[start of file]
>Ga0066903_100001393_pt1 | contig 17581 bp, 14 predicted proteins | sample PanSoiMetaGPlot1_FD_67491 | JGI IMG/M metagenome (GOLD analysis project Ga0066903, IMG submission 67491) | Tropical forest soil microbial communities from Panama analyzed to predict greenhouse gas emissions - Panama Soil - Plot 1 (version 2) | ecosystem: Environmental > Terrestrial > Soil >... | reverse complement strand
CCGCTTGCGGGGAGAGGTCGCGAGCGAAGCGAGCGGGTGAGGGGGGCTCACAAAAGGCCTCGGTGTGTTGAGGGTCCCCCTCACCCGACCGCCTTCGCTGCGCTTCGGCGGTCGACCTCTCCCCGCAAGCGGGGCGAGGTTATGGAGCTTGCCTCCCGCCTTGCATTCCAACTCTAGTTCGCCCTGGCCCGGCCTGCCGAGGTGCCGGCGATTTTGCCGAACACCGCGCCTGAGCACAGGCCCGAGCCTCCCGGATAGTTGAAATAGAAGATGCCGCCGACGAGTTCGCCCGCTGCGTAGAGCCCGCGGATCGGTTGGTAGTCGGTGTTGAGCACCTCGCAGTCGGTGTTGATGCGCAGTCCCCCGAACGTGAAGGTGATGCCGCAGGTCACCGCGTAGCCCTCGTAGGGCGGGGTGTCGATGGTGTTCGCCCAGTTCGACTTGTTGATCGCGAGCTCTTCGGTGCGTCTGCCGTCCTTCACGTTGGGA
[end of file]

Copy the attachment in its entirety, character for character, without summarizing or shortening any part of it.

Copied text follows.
>Ga0066903_100001393_pt1 | contig 17581 bp, 14 predicted proteins | sample PanSoiMetaGPlot1_FD_67491 | JGI IMG/M metagenome (GOLD analysis project Ga0066903, IMG submission 67491) | Tropical forest soil microbial communities from Panama analyzed to predict greenhouse gas emissions - Panama Soil - Plot 1 (version 2) | ecosystem: Environmental > Terrestrial > Soil >... | reverse complement strand
CCGCTTGCGGGGAGAGGTCGCGAGCGAAGCGAGCGGGTGAGGGGGGCTCACAAAAGGCCTCGGTGTGTTGAGGGTCCCCCTCACCCGACCGCCTTCGCTGCGCTTCGGCGGTCGACCTCTCCCCGCAAGCGGGGCGAGGTTATGGAGCTTGCCTCCCGCCTTGCATTCCAACTCTAGTTCGCCCTGGCCCGGCCTGCCGAGGTGCCGGCGATTTTGCCGAACACCGCGCCTGAGCACAGGCCCGAGCCTCCCGGATAGTTGAAATAGAAGATGCCGCCGACGAGTTCGCCCGCTGCGTAGAGCCCGCGGATCGGTTGGTAGTCGGTGTTGAGCACCTCGCAGTCGGTGTTGATGCGCAGTCCCCCGAACGTGAAGGTGATGCCGCAGGTCACCGCGTAGCCCTCGTAGGGCGGGGTGTCGATGGTGTTCGCCCAGTTCGACTTGTTGATCGCGAGCTCTTCGGTGCGTCTGCCGTCCTTCACGTTGGGA